The report quotes Professor Hans Joachim Schellnhuber, director emeritus of the Potsdam Institute, as writing, "There is a very big risk that we will just end our civilisation. The human species will survive somehow, but we will destroy almost everything we have built up over the last 2,000 years."
It's alarmist, sure, but by necessity. If this isn't our reality in 2050, it probably will be by 2100. Our window to act is closing.
Yet the Trump administration, in thrall to the fossil fuel industry, is actively burying its head in the sand. On Saturday, the Washington Post reported that the White House blocked a State Department intelligence agency from submitting written testimony to the House Intelligence Committee that said the climate crisis could be "possibly catastrophic," after the State Department refused to edit the document to reflect the Trump administration's efforts to minimize the problem. This line from the Post story should tell you everything you need to know (emphasis mine): "Critics of the testimony included William Happer, a National Security Council senior director who has touted the benefits of carbon dioxide and sought to establish a federal task force to challenge the scientific consensus that human activity is driving the planet's rising temperatures."
In other words, the world's most powerful country and second largest carbon polluter is led by a president (and a political party) who doesn't even acknowledge the problem, let alone the urgency and existential risk.
This is intentional ignorance that will inexorably lead to the deaths of millions of people – and, in itself, criminal negligence that warrants removal from office.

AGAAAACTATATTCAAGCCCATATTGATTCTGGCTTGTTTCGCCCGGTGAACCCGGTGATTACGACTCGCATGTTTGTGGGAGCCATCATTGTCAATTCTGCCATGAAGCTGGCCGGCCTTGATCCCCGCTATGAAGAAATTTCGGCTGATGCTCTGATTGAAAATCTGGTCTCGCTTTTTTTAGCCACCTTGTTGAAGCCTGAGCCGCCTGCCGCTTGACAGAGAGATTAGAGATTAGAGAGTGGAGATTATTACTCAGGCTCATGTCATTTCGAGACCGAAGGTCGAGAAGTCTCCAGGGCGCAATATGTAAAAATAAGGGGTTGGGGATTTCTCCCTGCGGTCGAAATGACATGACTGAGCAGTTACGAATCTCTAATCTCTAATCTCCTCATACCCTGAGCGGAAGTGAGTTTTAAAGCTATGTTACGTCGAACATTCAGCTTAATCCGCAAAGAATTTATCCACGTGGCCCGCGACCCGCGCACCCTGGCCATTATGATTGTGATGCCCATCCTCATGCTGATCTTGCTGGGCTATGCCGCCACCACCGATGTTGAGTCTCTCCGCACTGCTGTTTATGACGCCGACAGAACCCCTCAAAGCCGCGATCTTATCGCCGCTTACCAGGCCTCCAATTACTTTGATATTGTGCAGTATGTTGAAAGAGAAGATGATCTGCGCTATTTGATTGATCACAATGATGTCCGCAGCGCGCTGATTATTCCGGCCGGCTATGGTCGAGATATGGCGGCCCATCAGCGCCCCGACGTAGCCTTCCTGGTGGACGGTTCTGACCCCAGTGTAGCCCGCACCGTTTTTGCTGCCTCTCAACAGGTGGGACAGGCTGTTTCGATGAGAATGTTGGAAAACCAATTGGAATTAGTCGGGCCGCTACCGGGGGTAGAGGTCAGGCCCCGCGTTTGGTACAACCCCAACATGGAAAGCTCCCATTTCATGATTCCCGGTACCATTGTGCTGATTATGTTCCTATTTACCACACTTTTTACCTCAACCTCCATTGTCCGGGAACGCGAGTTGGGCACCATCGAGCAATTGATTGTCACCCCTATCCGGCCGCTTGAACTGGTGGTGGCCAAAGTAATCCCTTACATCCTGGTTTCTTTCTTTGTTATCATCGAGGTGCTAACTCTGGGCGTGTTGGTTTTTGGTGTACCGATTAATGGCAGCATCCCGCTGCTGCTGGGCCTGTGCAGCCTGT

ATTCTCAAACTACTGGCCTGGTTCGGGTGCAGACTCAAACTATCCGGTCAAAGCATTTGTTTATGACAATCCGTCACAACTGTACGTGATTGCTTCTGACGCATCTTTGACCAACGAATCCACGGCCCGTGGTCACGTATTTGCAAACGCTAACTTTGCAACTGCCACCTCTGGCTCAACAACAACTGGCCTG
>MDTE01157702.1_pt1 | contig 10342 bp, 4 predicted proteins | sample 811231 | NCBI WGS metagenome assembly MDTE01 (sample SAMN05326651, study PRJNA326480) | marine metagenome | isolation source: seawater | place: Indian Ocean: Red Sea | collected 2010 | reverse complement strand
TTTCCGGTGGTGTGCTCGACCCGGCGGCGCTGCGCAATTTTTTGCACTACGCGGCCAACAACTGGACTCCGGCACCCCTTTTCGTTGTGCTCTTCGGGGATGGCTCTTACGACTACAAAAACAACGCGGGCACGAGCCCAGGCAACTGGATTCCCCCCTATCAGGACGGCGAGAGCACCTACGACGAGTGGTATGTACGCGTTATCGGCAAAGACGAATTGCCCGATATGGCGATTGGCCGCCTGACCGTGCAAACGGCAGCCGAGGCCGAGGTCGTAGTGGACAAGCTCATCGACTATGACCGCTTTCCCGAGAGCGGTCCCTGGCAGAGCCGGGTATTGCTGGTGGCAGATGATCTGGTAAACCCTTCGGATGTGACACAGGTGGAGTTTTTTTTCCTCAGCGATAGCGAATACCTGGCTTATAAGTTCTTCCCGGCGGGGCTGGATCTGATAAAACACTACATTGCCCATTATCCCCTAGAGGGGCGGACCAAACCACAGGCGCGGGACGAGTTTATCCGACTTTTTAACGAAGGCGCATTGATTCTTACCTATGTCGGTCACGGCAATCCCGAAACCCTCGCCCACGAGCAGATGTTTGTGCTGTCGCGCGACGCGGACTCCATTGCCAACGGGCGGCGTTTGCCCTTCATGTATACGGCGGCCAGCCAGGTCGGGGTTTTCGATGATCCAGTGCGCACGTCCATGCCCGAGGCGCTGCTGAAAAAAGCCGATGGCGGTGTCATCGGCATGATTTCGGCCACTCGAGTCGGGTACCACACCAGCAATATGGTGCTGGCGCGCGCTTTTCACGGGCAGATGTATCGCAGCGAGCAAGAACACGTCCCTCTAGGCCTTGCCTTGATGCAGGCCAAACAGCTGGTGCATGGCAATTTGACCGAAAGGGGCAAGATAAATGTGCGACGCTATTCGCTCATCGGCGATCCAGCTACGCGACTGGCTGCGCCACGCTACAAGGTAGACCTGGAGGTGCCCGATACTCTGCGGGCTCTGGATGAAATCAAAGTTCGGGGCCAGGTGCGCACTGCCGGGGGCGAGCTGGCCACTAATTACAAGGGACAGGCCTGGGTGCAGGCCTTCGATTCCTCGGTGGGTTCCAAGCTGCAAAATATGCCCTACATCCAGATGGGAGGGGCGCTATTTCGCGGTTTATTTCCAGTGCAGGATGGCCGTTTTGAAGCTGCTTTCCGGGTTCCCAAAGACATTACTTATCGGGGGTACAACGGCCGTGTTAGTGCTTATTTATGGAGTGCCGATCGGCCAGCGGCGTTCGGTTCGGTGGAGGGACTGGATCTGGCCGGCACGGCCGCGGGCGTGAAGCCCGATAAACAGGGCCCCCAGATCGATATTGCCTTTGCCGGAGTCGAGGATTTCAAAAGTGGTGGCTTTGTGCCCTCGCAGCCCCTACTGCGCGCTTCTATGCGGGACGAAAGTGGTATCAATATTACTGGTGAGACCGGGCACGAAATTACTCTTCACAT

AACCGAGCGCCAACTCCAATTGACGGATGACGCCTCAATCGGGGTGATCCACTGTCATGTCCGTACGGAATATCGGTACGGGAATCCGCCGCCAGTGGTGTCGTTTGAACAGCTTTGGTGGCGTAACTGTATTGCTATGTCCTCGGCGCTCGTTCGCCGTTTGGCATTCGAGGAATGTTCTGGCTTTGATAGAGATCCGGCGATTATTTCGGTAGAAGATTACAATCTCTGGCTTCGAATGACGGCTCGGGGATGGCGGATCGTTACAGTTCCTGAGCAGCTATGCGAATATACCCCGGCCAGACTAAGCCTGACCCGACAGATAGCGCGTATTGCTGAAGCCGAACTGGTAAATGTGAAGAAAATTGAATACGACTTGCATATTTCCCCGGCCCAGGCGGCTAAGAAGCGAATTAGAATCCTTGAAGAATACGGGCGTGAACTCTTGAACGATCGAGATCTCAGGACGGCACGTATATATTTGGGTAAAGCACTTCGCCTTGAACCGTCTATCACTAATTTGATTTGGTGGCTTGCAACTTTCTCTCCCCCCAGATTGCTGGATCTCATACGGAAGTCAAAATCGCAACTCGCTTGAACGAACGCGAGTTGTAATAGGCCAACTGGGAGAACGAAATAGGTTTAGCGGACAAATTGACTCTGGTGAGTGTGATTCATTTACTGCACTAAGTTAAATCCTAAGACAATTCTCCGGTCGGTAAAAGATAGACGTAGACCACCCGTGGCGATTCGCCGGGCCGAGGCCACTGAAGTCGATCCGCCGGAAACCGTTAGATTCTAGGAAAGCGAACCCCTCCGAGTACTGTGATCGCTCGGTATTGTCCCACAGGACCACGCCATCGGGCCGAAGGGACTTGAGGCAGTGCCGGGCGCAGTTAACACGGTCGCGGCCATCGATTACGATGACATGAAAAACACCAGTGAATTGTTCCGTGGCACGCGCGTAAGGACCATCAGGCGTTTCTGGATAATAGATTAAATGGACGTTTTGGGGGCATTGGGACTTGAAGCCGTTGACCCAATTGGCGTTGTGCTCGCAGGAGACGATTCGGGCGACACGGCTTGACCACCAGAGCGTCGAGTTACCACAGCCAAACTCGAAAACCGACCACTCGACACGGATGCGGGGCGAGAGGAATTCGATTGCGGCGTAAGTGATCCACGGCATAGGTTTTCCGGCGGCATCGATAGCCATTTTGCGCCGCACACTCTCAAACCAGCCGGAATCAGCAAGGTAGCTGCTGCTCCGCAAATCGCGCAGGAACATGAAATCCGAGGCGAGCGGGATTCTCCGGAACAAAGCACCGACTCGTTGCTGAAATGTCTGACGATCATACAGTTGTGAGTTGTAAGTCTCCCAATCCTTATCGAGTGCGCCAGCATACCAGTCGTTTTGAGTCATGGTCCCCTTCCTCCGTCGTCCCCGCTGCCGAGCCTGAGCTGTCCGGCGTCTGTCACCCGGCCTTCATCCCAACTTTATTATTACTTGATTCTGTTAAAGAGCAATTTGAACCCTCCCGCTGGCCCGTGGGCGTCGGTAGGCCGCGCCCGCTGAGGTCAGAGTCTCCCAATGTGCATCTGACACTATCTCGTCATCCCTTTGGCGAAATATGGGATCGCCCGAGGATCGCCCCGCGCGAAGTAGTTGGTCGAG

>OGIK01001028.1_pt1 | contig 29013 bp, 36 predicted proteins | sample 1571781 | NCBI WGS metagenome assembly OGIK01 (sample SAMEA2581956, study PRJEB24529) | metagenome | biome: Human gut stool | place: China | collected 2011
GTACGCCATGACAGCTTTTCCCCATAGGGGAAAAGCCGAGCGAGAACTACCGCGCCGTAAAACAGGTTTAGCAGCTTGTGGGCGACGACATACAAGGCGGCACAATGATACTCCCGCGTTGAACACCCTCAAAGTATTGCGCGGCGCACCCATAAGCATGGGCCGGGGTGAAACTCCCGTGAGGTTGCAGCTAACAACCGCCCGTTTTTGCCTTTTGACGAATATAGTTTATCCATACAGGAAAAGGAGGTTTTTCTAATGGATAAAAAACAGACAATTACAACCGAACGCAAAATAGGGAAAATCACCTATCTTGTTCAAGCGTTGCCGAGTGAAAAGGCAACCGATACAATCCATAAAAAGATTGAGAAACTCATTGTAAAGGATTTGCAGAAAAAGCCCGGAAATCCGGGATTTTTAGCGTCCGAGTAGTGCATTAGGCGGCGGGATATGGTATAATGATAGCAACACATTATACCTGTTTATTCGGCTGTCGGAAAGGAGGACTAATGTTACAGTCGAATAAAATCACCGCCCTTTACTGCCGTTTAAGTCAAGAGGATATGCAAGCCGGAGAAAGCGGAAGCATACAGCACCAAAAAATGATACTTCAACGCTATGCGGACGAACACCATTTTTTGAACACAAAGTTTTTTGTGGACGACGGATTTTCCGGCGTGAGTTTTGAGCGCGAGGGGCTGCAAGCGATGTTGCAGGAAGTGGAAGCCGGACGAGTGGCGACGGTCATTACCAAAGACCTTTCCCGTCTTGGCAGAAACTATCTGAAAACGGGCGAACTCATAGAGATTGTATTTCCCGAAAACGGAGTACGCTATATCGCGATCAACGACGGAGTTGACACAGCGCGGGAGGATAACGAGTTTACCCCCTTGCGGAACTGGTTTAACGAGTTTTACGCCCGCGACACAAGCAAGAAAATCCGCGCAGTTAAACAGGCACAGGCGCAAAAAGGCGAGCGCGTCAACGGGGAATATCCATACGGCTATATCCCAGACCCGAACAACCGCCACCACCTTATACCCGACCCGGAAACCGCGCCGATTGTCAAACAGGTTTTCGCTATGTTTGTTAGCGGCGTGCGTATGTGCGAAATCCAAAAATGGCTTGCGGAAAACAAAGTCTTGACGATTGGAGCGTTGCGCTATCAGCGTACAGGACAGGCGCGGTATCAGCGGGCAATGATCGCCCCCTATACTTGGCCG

But somehow, we talk about the Green New Deal like it's radical.
The GND's flaw, if you want to call it that, is that it tries to do everything in a system inherently resistant to progressive change: not just a switch to clean energy and a zero-emissions future, but while we're at it, a fairer economy, union rights, expanded health care, a sustainable food system and so on. Again, all of those things are important, vital even, and they all tie together. But even in Democrats' best-case scenario next year, such an all-encompassing plan to fully reorient the American economy seems unlikely.
Still, the GND sets the goalposts, and it frames the problem. It's also forced Democratic presidential contenders to craft their own climate plans, some better than others, but all giant leaps forward from what was even thought possible a decade ago. Gov. Jay Inslee of Washington, who is running for president solely to address climate change, wanted one of the DNC's 12 planned debates focused only this issue. Sen. Elizabeth Warren signed on, too.
The Democratic National Committee refused. Chairman Tom Perez told activists in Florida this weekend that it's "just not practical" because "all of these issues are important."
Where Perez fails is that the climate crisis isn't just another issue. It's the issue. And if Democrats won't even treat it like an existential threat, how can they expect the rest of the country to get on board with the sweeping policy changes that threat demands?